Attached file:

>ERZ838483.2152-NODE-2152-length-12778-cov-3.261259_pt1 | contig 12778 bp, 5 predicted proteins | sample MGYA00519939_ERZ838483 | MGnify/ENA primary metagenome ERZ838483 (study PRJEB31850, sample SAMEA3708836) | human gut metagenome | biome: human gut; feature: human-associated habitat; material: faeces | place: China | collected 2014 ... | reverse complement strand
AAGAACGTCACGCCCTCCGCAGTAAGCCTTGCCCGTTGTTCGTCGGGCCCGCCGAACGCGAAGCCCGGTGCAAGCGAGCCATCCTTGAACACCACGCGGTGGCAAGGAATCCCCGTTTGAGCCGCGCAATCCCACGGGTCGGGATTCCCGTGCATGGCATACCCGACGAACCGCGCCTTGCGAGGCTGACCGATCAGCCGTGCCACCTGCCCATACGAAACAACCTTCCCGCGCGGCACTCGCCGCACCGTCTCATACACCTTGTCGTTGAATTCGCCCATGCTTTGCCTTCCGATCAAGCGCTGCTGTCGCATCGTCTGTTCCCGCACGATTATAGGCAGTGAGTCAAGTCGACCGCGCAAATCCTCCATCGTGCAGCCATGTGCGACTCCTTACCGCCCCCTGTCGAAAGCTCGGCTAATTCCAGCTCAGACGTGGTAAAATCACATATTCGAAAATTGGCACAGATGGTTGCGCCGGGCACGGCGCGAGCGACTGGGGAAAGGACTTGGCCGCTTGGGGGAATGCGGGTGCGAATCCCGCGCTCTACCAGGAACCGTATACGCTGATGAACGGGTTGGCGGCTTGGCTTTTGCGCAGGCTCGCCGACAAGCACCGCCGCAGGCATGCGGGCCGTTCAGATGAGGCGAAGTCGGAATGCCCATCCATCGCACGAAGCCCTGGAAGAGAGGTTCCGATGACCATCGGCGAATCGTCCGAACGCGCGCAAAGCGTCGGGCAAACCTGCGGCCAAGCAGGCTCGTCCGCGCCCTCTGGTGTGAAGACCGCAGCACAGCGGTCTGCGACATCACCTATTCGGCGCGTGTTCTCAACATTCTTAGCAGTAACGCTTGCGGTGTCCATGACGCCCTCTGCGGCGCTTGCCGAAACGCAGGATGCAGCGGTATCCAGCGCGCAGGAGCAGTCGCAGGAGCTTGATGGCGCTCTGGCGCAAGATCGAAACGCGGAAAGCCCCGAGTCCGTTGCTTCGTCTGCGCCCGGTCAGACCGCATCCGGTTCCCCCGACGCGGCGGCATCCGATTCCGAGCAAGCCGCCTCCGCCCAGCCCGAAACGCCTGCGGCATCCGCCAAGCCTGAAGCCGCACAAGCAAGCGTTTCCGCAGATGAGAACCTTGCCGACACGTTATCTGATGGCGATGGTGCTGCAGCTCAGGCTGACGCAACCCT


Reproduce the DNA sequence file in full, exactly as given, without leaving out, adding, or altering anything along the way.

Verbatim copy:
>ERZ838483.2152-NODE-2152-length-12778-cov-3.261259_pt1 | contig 12778 bp, 5 predicted proteins | sample MGYA00519939_ERZ838483 | MGnify/ENA primary metagenome ERZ838483 (study PRJEB31850, sample SAMEA3708836) | human gut metagenome | biome: human gut; feature: human-associated habitat; material: faeces | place: China | collected 2014 ... | reverse complement strand
AAGAACGTCACGCCCTCCGCAGTAAGCCTTGCCCGTTGTTCGTCGGGCCCGCCGAACGCGAAGCCCGGTGCAAGCGAGCCATCCTTGAACACCACGCGGTGGCAAGGAATCCCCGTTTGAGCCGCGCAATCCCACGGGTCGGGATTCCCGTGCATGGCATACCCGACGAACCGCGCCTTGCGAGGCTGACCGATCAGCCGTGCCACCTGCCCATACGAAACAACCTTCCCGCGCGGCACTCGCCGCACCGTCTCATACACCTTGTCGTTGAATTCGCCCATGCTTTGCCTTCCGATCAAGCGCTGCTGTCGCATCGTCTGTTCCCGCACGATTATAGGCAGTGAGTCAAGTCGACCGCGCAAATCCTCCATCGTGCAGCCATGTGCGACTCCTTACCGCCCCCTGTCGAAAGCTCGGCTAATTCCAGCTCAGACGTGGTAAAATCACATATTCGAAAATTGGCACAGATGGTTGCGCCGGGCACGGCGCGAGCGACTGGGGAAAGGACTTGGCCGCTTGGGGGAATGCGGGTGCGAATCCCGCGCTCTACCAGGAACCGTATACGCTGATGAACGGGTTGGCGGCTTGGCTTTTGCGCAGGCTCGCCGACAAGCACCGCCGCAGGCATGCGGGCCGTTCAGATGAGGCGAAGTCGGAATGCCCATCCATCGCACGAAGCCCTGGAAGAGAGGTTCCGATGACCATCGGCGAATCGTCCGAACGCGCGCAAAGCGTCGGGCAAACCTGCGGCCAAGCAGGCTCGTCCGCGCCCTCTGGTGTGAAGACCGCAGCACAGCGGTCTGCGACATCACCTATTCGGCGCGTGTTCTCAACATTCTTAGCAGTAACGCTTGCGGTGTCCATGACGCCCTCTGCGGCGCTTGCCGAAACGCAGGATGCAGCGGTATCCAGCGCGCAGGAGCAGTCGCAGGAGCTTGATGGCGCTCTGGCGCAAGATCGAAACGCGGAAAGCCCCGAGTCCGTTGCTTCGTCTGCGCCCGGTCAGACCGCATCCGGTTCCCCCGACGCGGCGGCATCCGATTCCGAGCAAGCCGCCTCCGCCCAGCCCGAAACGCCTGCGGCATCCGCCAAGCCTGAAGCCGCACAAGCAAGCGTTTCCGCAGATGAGAACCTTGCCGACACGTTATCTGATGGCGATGGTGCTGCAGCTCAGGCTGACGCAACCCT